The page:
Yahya v. Yemenia-Yemen Airways et al

Filing 34

OPINION AND ORDER granting, with leave to Amend 21 Motion to Dismiss. Signed by District Judge Sean F Cox. (JHer)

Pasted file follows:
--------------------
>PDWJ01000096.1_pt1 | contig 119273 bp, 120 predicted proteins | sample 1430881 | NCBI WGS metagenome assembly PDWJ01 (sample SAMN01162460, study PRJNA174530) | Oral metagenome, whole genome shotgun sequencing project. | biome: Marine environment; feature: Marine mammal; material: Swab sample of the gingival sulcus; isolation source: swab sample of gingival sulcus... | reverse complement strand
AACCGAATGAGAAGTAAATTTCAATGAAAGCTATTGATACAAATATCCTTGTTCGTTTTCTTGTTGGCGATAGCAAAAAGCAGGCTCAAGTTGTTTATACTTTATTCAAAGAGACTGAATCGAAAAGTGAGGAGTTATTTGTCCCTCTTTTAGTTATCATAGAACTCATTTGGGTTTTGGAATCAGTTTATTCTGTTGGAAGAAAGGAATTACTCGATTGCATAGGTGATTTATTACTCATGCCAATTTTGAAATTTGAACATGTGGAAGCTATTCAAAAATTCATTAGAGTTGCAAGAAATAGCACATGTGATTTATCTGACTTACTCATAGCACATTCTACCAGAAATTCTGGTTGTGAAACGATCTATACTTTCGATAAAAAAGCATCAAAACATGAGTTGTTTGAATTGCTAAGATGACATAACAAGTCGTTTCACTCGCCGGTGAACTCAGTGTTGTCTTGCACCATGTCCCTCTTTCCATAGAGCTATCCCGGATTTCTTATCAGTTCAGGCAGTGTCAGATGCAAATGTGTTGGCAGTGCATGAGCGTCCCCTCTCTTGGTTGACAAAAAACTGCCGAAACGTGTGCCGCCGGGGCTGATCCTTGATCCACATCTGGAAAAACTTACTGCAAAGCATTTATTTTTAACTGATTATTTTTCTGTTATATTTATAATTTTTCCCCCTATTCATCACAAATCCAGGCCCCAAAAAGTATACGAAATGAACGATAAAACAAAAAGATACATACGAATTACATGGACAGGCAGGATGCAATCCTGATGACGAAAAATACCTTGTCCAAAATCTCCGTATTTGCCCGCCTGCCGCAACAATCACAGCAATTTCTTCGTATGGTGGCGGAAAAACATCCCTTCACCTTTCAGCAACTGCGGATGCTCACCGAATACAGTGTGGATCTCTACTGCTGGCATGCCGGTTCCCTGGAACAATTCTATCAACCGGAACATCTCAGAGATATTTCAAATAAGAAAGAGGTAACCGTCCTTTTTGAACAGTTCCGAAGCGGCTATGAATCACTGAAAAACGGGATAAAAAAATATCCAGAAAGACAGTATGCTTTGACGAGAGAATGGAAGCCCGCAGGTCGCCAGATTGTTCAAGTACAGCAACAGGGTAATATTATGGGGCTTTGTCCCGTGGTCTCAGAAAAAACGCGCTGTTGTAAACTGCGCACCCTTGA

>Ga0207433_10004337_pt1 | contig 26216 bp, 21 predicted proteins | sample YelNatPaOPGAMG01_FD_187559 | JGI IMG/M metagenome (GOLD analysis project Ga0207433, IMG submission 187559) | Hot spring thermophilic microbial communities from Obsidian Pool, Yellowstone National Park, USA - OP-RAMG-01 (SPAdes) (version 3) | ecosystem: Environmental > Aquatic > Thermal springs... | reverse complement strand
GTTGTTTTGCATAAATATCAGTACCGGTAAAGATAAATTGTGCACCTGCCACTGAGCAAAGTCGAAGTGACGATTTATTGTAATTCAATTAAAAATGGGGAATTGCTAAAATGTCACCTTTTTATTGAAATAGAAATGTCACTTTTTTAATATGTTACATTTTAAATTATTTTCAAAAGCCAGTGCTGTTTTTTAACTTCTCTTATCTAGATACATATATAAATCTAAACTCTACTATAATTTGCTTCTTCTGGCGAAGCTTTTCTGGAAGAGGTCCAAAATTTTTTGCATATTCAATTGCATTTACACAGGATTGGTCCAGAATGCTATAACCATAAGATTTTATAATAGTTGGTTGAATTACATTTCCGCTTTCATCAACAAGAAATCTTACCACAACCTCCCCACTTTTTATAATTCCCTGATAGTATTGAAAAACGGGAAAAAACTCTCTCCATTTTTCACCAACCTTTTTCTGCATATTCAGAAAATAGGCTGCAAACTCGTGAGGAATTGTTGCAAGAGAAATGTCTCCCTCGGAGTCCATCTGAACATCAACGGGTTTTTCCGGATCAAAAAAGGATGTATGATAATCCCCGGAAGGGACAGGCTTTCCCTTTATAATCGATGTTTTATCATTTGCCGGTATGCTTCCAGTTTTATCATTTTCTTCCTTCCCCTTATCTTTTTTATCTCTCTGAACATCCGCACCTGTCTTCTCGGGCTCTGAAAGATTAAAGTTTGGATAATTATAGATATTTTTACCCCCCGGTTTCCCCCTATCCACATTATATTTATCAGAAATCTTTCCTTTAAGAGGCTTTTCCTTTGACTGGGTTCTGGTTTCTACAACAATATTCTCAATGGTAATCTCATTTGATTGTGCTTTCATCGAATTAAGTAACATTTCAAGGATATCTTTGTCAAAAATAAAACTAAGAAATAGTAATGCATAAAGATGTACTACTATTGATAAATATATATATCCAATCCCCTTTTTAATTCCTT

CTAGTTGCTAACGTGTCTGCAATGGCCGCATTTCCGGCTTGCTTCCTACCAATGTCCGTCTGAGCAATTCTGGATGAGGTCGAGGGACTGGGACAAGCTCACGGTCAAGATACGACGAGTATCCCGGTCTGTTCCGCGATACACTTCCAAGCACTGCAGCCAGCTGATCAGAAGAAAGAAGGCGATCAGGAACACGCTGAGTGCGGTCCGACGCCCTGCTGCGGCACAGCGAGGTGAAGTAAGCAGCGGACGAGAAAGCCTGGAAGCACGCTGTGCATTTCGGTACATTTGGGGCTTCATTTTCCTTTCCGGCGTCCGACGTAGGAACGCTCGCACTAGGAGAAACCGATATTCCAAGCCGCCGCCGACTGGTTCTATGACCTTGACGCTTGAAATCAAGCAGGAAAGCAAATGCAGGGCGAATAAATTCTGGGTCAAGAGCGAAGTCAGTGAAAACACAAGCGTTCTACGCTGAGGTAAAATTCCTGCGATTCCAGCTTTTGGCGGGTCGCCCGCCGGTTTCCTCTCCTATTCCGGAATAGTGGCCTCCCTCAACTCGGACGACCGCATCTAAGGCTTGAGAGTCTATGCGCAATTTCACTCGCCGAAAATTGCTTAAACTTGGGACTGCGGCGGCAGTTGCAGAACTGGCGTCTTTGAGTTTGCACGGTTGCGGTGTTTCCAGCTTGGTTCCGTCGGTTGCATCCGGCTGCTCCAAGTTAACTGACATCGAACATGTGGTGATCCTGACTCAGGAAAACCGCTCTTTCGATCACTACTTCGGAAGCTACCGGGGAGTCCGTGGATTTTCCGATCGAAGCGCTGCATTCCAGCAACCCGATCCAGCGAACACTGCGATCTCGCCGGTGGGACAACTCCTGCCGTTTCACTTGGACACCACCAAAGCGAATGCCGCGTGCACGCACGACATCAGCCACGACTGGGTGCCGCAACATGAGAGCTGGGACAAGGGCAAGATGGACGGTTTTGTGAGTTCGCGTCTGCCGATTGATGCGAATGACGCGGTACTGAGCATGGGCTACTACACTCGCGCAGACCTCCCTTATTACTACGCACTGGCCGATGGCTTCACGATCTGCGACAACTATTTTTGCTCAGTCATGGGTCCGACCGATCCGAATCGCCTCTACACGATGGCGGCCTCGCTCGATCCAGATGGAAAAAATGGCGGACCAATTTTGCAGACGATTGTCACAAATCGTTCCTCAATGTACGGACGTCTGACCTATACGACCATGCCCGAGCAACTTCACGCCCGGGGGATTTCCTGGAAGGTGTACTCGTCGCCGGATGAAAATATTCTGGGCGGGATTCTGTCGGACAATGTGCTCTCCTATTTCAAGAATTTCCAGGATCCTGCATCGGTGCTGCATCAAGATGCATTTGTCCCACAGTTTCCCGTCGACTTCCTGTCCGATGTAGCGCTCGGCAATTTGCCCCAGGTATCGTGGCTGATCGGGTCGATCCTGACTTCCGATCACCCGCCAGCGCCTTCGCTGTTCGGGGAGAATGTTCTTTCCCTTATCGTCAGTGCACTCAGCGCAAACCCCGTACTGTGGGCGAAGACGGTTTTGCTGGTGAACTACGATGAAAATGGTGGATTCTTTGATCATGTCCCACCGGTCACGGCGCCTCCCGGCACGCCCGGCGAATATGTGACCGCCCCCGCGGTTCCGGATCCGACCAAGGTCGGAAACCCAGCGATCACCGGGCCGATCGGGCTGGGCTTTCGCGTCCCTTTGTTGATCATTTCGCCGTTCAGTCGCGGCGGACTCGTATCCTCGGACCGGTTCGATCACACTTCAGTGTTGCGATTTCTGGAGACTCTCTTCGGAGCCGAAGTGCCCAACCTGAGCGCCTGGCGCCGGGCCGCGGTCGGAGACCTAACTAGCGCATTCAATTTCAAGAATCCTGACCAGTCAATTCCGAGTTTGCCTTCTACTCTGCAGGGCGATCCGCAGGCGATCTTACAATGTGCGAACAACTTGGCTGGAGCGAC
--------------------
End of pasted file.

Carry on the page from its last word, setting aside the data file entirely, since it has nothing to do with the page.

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UNITED STATES DISTRICT COURT EASTERN DISTRICT OF MICHIGAN SOUTHERN DIVISION ABDEL MONEN YAHYA, Individually and as Personal Representative of the Estate of SAID MOSHIN YAHYA, DECEASED Plaintiffs, v. YEMENIA-YEMEN AIRWAYS, a Foreign Corporation for Profit; NORTHWEST AIRLINES, INC., a wholly-owned subsidiary of Delta Airlines, Inc., a Foreign Corporation for Profit; and GSA-ARABIAN HORIZONS TRAVEL AND TOURISM, a Foreign Corporation,, Defendants. _____________________________________/ OPINION & ORDER GRANTING, WITH LEAVE TO AMEND, DEFENDANT ARABIAN HORIZONS TRAVEL AND TOURISM'S MOTION TO DISMISS [Doc. No. 21] Plaintiff Abdel Monen Yahya ("Plaintiff"), as personal representative of the Estate of Said Mohsin Yahya ("Yahya") filed this cause of action on November 14, 2008 [Doc. No. 1], alleging that the defendants' refusal to land an international flight during a health emergency caused Yayha's death. The matter is before the Court on Defendant GSA-Arabian Horizons Travel and Tourism, Inc.'s ("Arabian") Motion to Dismiss1 [Doc. No. 21], in which Arabian Case No. 08-14789 HONORABLE SEAN F. COX United States District Judge Northwest Airlines previously filed a Motion to Dismiss, in which the Court also dismissed the Plaintiff's state-law causes of action but granted Plaintiff leave to file an amended complaint under the Montreal Convention. The remaining defendants are not a party to Arabian's instant Motion to Dismiss. 1 1 argues Plaintiff's causes of action are preempted by the Montreal Convention2. The parties have fully briefed the issues, and a hearing was held on August 27, 2009. For the reasons that follow, the Court GRANTS Arabian's Motion to Dismiss [Doc. No. 21], but grants Plaintiff leave to file an amended Complaint. BACKGROUND Said Mohsin Yahya ("Yahya") died on November 14, 2006 while a passenger on a Yemenia-Yemen Airways ("Yemenia-Yemen") flight from Detroit, Michigan to Sana'a, Republic of Yemen. Yahya alleges in this action that the Yemenia-Yemen flight crew, when advised by Yahya that his physical condition was life-threatening, advised Yahya that the flight would not make an emergency landing in Saudi Arabia on his account, but instead that Yahya would have to wait until the flight reached its final destination in Yemen. [Pl.'s Complaint, Doc. No. 1, 7]. Yahya purchased an airline ticket for the flight to Yemen on November 11, 2006 from Arabian, abord Yemenia-Yemen. Id. at 10. The flight was in two legs, with the first being operated by Northwest as a code-sharing partner with Yemenia-Yemen, traveling from Detroit, Michigan to Frankfurt, Germany on Northwest Airlines Flight 052 on November 13, 2006. Id. at 12. The second leg of the trip was on Yemenia-Yemen Flight 741, departing Frankfurt, Germany for Sana'a, Republic of Yemen, on Novemebr 14, 2006. Id. at 13. At some point in the second leg of the flight, Yahya "became seriously and critically ill and/or injured while a passenger on Yemenia-Yemen Airways Flight 741." Id. at 3. Yahya The Convention for the Unification of Certain Rules for International Carriage by Air, May 28, 1999, S.Treaty Doc. No. 106-45, 2422 U.N.T.S. 350, commonly referred to as the "Montreal Convention." 2 2 advised the crew "that his physical condition was life threatening and that he required that the aircraft land so that he could be taken to a hospital immediately." Id. at 4. At the time, the airplane was over Saudia Arabia, which Yahya claims had "an available hospital, which could have saved the life of [Yahya] had the. . . crew diverted Flight 741 and landed in Saudi Arabia as requested." Id. at 5. In response to his medical emergency, Yahya claims the crew "intentionally, negligently and grossly negligently refused to land the aircraft in Saudi Arabia and instead advised [Yahya] over his objections that he would have to wait approximately one hour and 30 minutes for the aircraft to arrive" in Yemen. Id. at 6. Yahya died before the flight reached its final destination in Yemen. Id. at 3. Yahya's son, Abdel Monen Yahya ("Plaintiff"), as personal representative of the estate of his father, filed the instant action on November 14, 2008 against Yemenia-Yemen, Northwest, Delta Airlines, Inc.3, and GSA. [Doc. No. 1]. Plaintiff's complaint alleges the following seven causes of action: 1) negligence and gross negligence; 2) negligence per se; 3) false imprisonment; 4) intentional infliction of emotional distress; 5) respondeat superior; 6) [breach of] warranty; and 7) cause of action for punitive or exemplary damages. Arabian filed the instant motion to dismiss [Doc. No. 21] on June 3, 2009, arguing that the Plaintiff did not properly serve them with process. Arabian further argues that the Montreal Convention governs Plaintiff's cause of action in its entirety, and that "said convention[] provide[s] a remedy against only the air carrier." [Def.'s Br., Doc. No. 21, p.2]. Plaintiff dismissed Delta Airlines as a defendant to this action on February 9, 2009. [See Doc. No. 3]. 3 3 STANDARD OF REVIEW Arabian brings the instant motion pursuant to FED. R. CIV. P. 12(b)(5) and 12(b)(6). In assessing a motion to dismiss for failure to state a claim under Rule 12(b)(6), the Court must treat all well-pleaded allegations in the complaint as true. Kostrzewa v. City of Troy, 247 F.3d 633, 638 (6th Cir. 2001). Dismissal is only proper if it, on the pleadings themselves, the plaintiff does not have a "reasonably founded hope" of making his or her case. Bell Atlantic v. Twombley, 550 U.S. 554, 127 S.Ct. 1955, 1970 (2007). ANALYSIS While Arabian was not properly served with process in the instant case, the Court will grant Plaintiff additional time in which to properly serve Arabian. Because Plaintiff's claims against Arabian are governed by the Montreal Convention, the Court GRANTS Arabian's motion dismissing Plaintiff's state law causes of action and request for punitive and/or exemplary damages, but grants Plaintiff leave to amend his complaint. I. Plaintiff's Improper Service of Process on Defendant Arabian. Arabian argues that Plaintiff failed to serve process upon them as required by FED. R. CIV. P. 4(h). [Def.'s Br., Doc. No. 21, p.3]. As such, Arabian argues that Plaintiff's case should be dismissed pursuant to FED. R. CIV. P. 12(b)(5). Though the Court finds service upon Arabian to have been improper, the Court DENIES Arabian's Rule 12(b)(5) motion. Plaintiff's certificate of service/summons returned with regard to Arabian [See Def.'s Ex. 6, Doc. No. 21] asserts that Arabian was served on January 12, 2009 at 203 Court Street in Brooklyn, New York upon authorized agent Mr. Abdo Alzundani ("Alzundani"). As Arabian argues, however, Alzundani "is neither the registered agent nor an officer or resident agent, 4 director, trustee, or person in charge" of Arabian. Rather, Alzudani is an agent of a corporation known as Arabian Horizons Travel, Inc. While Plaintiff alleges that this corporation and Arabian have a common owner, the Republic of Yemen, no proof of this allegation has been provided. Furthermore, Arabian Horizons Travel, Inc. is not a party to this suit, and is a separate entity from Arabian. Plaintiff sued Arabian, a corporation organized under the laws of the state of Michigan. Michigan's Department of Energy, Labor and Economic Growth ("DELEG"), the state agency that maintains records regarding Michigan corporations, shows that Arabian's registered office is at 10148 Vernor Ave., Dearborn, Michigan. This is the same address at which the decedent claims to have purchased his airline ticket. [See Pl.'s Complaint, Doc. No. 1, 10]. Further, DELEG records show Arabian's resident agent is Mohmood Ali Al-Gahaem, not Alzundani. Finally, no evidence has been proffered that Alzundani is an officer, director, trustee or person in charge of GSA. Thus, the Court finds that service was not properly made upon Arabian by Plaintiff. Under FED. R. CIV. P. 4(m), Plaintiff had 120 days from the date the complaint was filed to serve Arabian: If a defendant is not served within 120 days after the complaint is filed, the court on motion or on its own after notice to the plaintiff - must dismiss the action without prejudice against that defendant or order that service be made within a specified time. But if the plaintiff shows good cause for the failure, the court must extent the time for service for an appropriate period. FED. R. CIV. P. 4(m) (emphasis added). As the Complaint in this case was filed on November 14, 2008, Plaintiff had until March 14, 2009 to properly serve Arabian with the summons. The 120 day limit has since expired, and as explained above, Plaintiff did not properly serve Arabian with 5 a summons. Thus, Plaintiff's claims against GSA are subject to Rule 4(m). While scholars have noted that no clear guidelines exist for the Court in considering the alternative outcomes allowed by Rule 4(m), "judicial notions of fairness provide some guidance as to how it should be approached." 4B Charles A. Wright, Arthur R. Miller, Federal Practice & Procedure 1137. Professors Wright and Miller further elaborate as follows: The liberality of the Federal Rules of Civil Procedure allow minor defects in service to be overlooked, as long as the defendant received actual notice of the lawsuit and has an opportunity to defend the action. That should be the hallmark of practice under Rule 4(m), particularly when the defect in the service does not appear to be intentional. Id. (emphasis added). In the instant case, Arabian has brought forth no evidence that Plaintiff's failure to properly serve them was in bad faith. Further, as discussed infra, Plaintiff's claims will be governed by the Montreal Convention, and thus will be barred by its two-year statute of limitations should the Court dismiss without prejudice under Rule 4(m). Finally, as discussed by Professors Wright and Miller, Arabian actually received notice of the lawsuit pending against them. Arabian filed an answer to Plaintiff's Complaint [Doc. No. 16] on February 28, 2009, before the end of Plaintiff's 120 period in which they had to serve Arabian. As such, while Arabian was not properly served, they "received actual notice of the lawsuit and ha[d] an opportunity to defend the action." Id. This Court has previously allowed a plaintiff leave to effect proper service upon an improperly served defendant. In Vasher v. Kabacinski, 2007 WL 295006 (E.D. Mich. Jan. 29, 2007), the Court noted that "if the first service of process is ineffective, a motion to dismiss should not be granted, but the case should be retained for proper service later." Vasher at *3, 6 quoting Stern v. Beer, 200 F.2d 794, 795 (6th Cir. 1952). The Court gave the plaintiff in that case an additional 28 days in which to serve the defendant, with the understanding that the plaintiff's claims would be dismissed without prejudice if service was not completed in that time frame. Id. For these reasons, the Court DENIES Arabian's Motion to Dismiss for Improper Service of Process, and GRANTS Plaintiff leave to properly serve Arabian with process no later than Friday, November 20, 2009. If Plaintiff does not properly serve Arabian with process by November 20, 2009, the Court will dismiss Plaintiff's claims against Arabian without prejudice. II. Plaintiff's Claims Against Arabian Are Subject to The Montreal Convention. Created in 1929, "[t]he Warsaw Convention was an international treaty created in the early days of airline travel, which sought to create the conditions under which the then extremely fragile industry could grow, by limiting airline accident liability." Weiss v. El Al Israel Airlines, Ltd., 433 F.Supp.2d 361, 364 (S.D.N.Y. 2006)(citation omitted). The Montreal Convention, effective November 4, 2003, "is not an amendment to the Warsaw Convention," but rather "is an entirely new treaty that unifies and replaces the system of liability that derives from the Warsaw Convention." Erlich v. American Airlines, Inc., 360 F.3d 366, 371 n.4 (2d Cir. 2004). In "recogniz[ing] the importance of ensuring protection of the interests of consumers . . . and the need for equitable compensation based on the principle of restitution," Weiss at 365, the Montreal Convention has been described as "a treaty that favors passengers rather than airlines." In re Air Crash at Lexington, Kentucky, 2007 WL 1876456, *4 (E.D. Ky. June 26, 2007). Though the Montreal Convention replaced the Warsaw Convention, it intentionally 7 "contain[ed] provisions which embrace similar language as the Warsaw Convention." Watts v. American Airlines, Inc., 2007 WL 3019344, *2 (S.D. Ind. Oct. 10, 2007). This was done in an effort to avoid "a complete upheaval of the common law surrounding the Warsaw Convention." Id. (internal citation and quotation omitted). One such example of similar language, pertinent the instant action, can be seen in Chapter 3, Article 17, Section 1 of the Treaty (hereafter referred to simply as "Article 17"): The carrier is liable for damage sustained in case of death of bodily injury or a passenger upon condition only that the accident which caused the death or bodily injury took place on board the aircraft or in the course of any of the operations of embarking or disembarking. Montreal Convention, Article 17 (emphasis added).4 The Montreal Convention, as did the Warsaw Convention, preempts the remedies of domestic law, whether or not the application of the Montreal Convention will result in a recovery in a particular case. El-Al Israel Airlines Ltd. v. Tseng, 525 U.S. 155, 161 (1999); see also Best v. BWIA West Indies Airways Ltd., 581 F.Supp.2d 359 (E.D.N.Y. 2008); Baah v. Virgin Atlantic Airways Ltd., 473 F.Supp.2d 591 (S.D.N.Y. 2007). "[R]ecovery for a personal injury suffered on board an aircraft . . . if not allowed under the Convention, is not available at all." Tseng at 161. This cause of action implicates the provisions of the Montreal Convention. Chapter 1, Article 1, Section 1 of the Montreal Convention states that "[t]his Convention applies to all international carriage of persons, baggage or cargo performed by aircraft for reward." Further, The language of Article 17 of the Warsaw Convention similarly provides: "The carrier shall be liable for damage sustained in the event of death or wounding of a passenger or any other bodily injury suffered by the passenger, if the accident which caused the damage so sustained took place on board the aircraft or in the course or any of the operations of embarking or disembarking." (emphasis added). 8 4 Article 17 of the Montreal Convention specifically encompasses claims related to the death of a passenger. Thus, the provisions of the Montreal Convention apply to the instant case. III. The Flight Crew's Alleged Refusal to Assist Yayha Is an "Accident". Article 17 of the Montreal Convention imposes liability on an air carrier for a passenger's death or bodily injury caused by an "accident" that occurred in connection with international flight. The issue in this case is, therefore, whether the Yemenia-Yemen flight crew's refusal to land Flight 741 in Saudi Arabia, in part alleged to have contributed to Yahya's death, constitutes such an "accident." The United States Supreme Court first examined the scope of the word "accident" within Article 17 of the Montreal Convention in Air France v. Saks, 470 U.S. 392 (1985). In Saks, a passenger experienced severe inner ear pain during the international flight's descent, eventually becoming permanently deaf in one ear. All available evidence indicated that the aircraft's pressurization system had operated in the usual manner. Saks at 394-95. In denying recovery to the passenger under the Montreal Convention, the Supreme Court held that "liability under Article 17 of the Warsaw Covnention arises only if a passenger's injury is caused by an unexpected or unusual event or happening that is external to the passenger." Id. at 405 (emphasis added). Saks did allow for fact questions as to the "cause" of the accident to be decided at trial, as "[i]n cases where there is contradictory evidence, it is for the trier of fact to decide whether an accident as here defined caused the passenger's injury." Id. (internal quotation omitted). However, where the injury "indisputably results from the passenger's own internal reaction to the usual, normal, and expected operation of the aircraft," as was the case in Saks, "it has not 9 been caused by an accident." Id. at 406. The Supreme Court confronted the very issue faced in the instant case in Olympic Airways v. Husain, 540 U.S. 644 (2004). In Husain, an athsmatic passenger died after a stewardess refused, despite the passenger's repeated pleas and explanation of his health problems, to move his seat away from the smoking section on an international flight. The Supreme Court framed the issue in Husain, as well as their answer to that issue, as follows: The issue we must decide is whether the "accident" condition precedent to air carrier liability under Article 17 is satisfied when the carrier's unusual and unexpected refusal to assist a passenger is a link in a chain of causation resulting in a passenger's pre-existing medical condition being aggravated by exposure to a normal condition in the aircraft cabin. We conclude that it is. Husain at 646. Specifically, the Supreme Court held that "[t]he relevant accident inquiry under Saks is whether there is an unexpected or unusual event or happening. The rejection of an explicit request for assistance would be an event or happening under the ordinary and usual definitions of these terms." Id. at 654-55. Other cases, citing Husain, have found an airline's refusal to assist with a passenger's medical emergency constituted an "accident" under Article 17. Watts v. American Airlines, Inc., 2007 WL 3019344 (S.D. Ind. Oct. 10, 2007) found that the airline's failure to respond to a passenger's heart attack could constitute a link in the chain causing the "accident." Watts at *4. A similar holding, in finding the existence of an "accident," was reached with respect to another heart attack case, Fulop v. Malev Hungarian Airlines, 175 F.Supp.2d 651 (S.D.N.Y. 2001). Fulop stated as follows: . . . in this case the crew is alleged to have been called upon to exercise precisely such additional and divergent judgements and to have made the choice to continue the Flight to its appointed destination, presumably aware of the stricken passenger's condition. In other words, the carrier made a deliberate choice to 10 operate the flight in one way rather than another, to pursue a course under one procedure instead of another. Fulup at 670. While Plaintiff's Complaint does not specify exactly what malady Yahya suffered from while en route to the Republic of Yemen, Plaintiff does allege that Yahya made the YemeniaYemen crew aware of his condition, and that he needed to land immediately to receive medical attention. Faced with this request, the Yemenia-Yemen flight crew instead told Yahya he would need to wait for an hour and a half while the airplane finished its anticipated flight to Sana'a. Plaintiff also alleges that this failure, in part, contributed to the death of Yahya. Under Husain, the Yemenia-Yemen crew's decision not to land the airplane in Saudi Arabia thus constitutes an "event or happening" required for an "accident" to be found under Article 17 of the Montreal Convention. For this reason, the Court DENIES Arabian's Motion to Dismiss on these grounds. IV. Arabian Can be Liable for An "Accident" Under the Montreal Convention. Arabian argues that the Montreal Convention does not allow for plaintiffs to recover from a travel agent for an "accident" occurring on an international flight. ". . . Plaintiff failed to cite a single case for the proposition that . . . the ticket agent could be liable for the in-flight death of the ticket purchaser." [Def.'s Reply, Doc. No. 27, p.3]. In a case almost directly on point, the Southern District of Florida found that a travel agency could be held liable under the Montreal Convention for the death of a passenger. See In re West Caribbean Airways, S.A. et al, 619 F.Supp.2d 1299 (S.D. Fla. 2007). West Caribbean Airways concerned an airplane crash in 2005 in Venezuela of West Caribbean Airways Flight 708 while en route from Panama to Martinique. The Southern District of Florida began by 11 noting the scope of Article 39 of the Montreal Convention: The provisions of this chapter apply when a person (hereinafter referred to as "the contracting carrier") as a principal makes a contract of carriage by this Convention with a passenger or consignor or with a person acting on behalf of the passenger or consignor, and another person (hereinafter referred to as "the actual carrier") performs, by virtue of the authority frm the contracting carrier, the whole or part of the carriage. . . . West Caribbean Airways, 619 F.Supp.2d at 1305-06, citing Montreal Convention, Article 39. In the instant case, as was found in West Caribbean Airways, Arabian made a contract of carriage with the decedent for a flight to Yemen, and the "actual carriers" - Northwest Airlines and Yemenia-Yemen Airways - performed the "carriage" of the decedent. As such, Arabian can be held liable under the Montreal Convention for Plaintiff's cause of action, and Arabian's Motion to Dismiss is DENIED on that ground. IV. Damages The Montreal Convention Bars Plaintiff's Claim for Punitive/Exemplary In Count VII of his Complaint, Plaintiff brings a claim for punitive and/or exemplary damages. Such damages, however, are expressly barred by the Montreal Convention: In the carriage of passengers, baggage, and cargo, any action for damages, however, founded, whether under this Convention or in contract or in tort or otherwise, can only be brought subject to the conditions and such limits of liability as are set out in this Convention . . . In any such action, punitive, exemplary, or any other non-compensatory damages shall not be recoverable. Montreal Convention, Chapter 3, Article 29 (emphasis added). As such, Plaintiff's Count VII, for punitive and exemplary damages, are DISMISSED. V. The Court Gants Plaintiff Leave to Amend His Complaint. The Court has already granted Plaintiff leave to amend his complaint against Defendant Northwest Airlines in this action. [See Doc. No. 28]. Other federal courts, when faced with 12 similar state law causes of action subject to dismissal in light of Tseng, have also granted leave for the plaintiff to amend their Complaint to comport with the Warsaw or Montreal Conventions: Accordingly, plaintiff's state law claims are preempted, and these claims are DISMISSED WITH PREJUDICE. If plaintiff wishes to pursue a claim under the Warsaw Convention, plaintiff may file an amended complaint on or before May 15, 2006. Kaur v. All Nippon Airways Co., Ltd., 2006 WL 997329, *3 (N.D. Cal. April 12, 2006). The Court further notes that Plaintiff's Complaint admits that this cause of action may be governed, "in whole or in part," by the Montreal Convention. [Pl.'s Complaint, Doc. No. 1, 25]. This pleading, coupled with the underlying facts pled in Plaintiff's Complaint, placed Arabian on notice of a possible Montreal Convention claim before the Convention's two-year statute of limitations expired. Given these facts, the Court GRANTS LEAVE for Plaintiff to amend his Complaint against Arabian to comport with the Montreal Convention. CONCLUSION For the reasons explained above, the Court GRANTS GSA's Motion to Dismiss [Document No. 21], and GRANTS LEAVE for Plaintiff to file an amended Complaint comporting with the Montreal Convention. IT IS SO ORDERED. S/Sean F. Cox Sean F. Cox United States District Judge Dated: October 20, 2009 I hereby certify that a copy of the foregoing document was served upon counsel of record on 13 October 20, 2009, by electronic and/or ordinary mail. S/Jennifer Hernandez Case Manager 14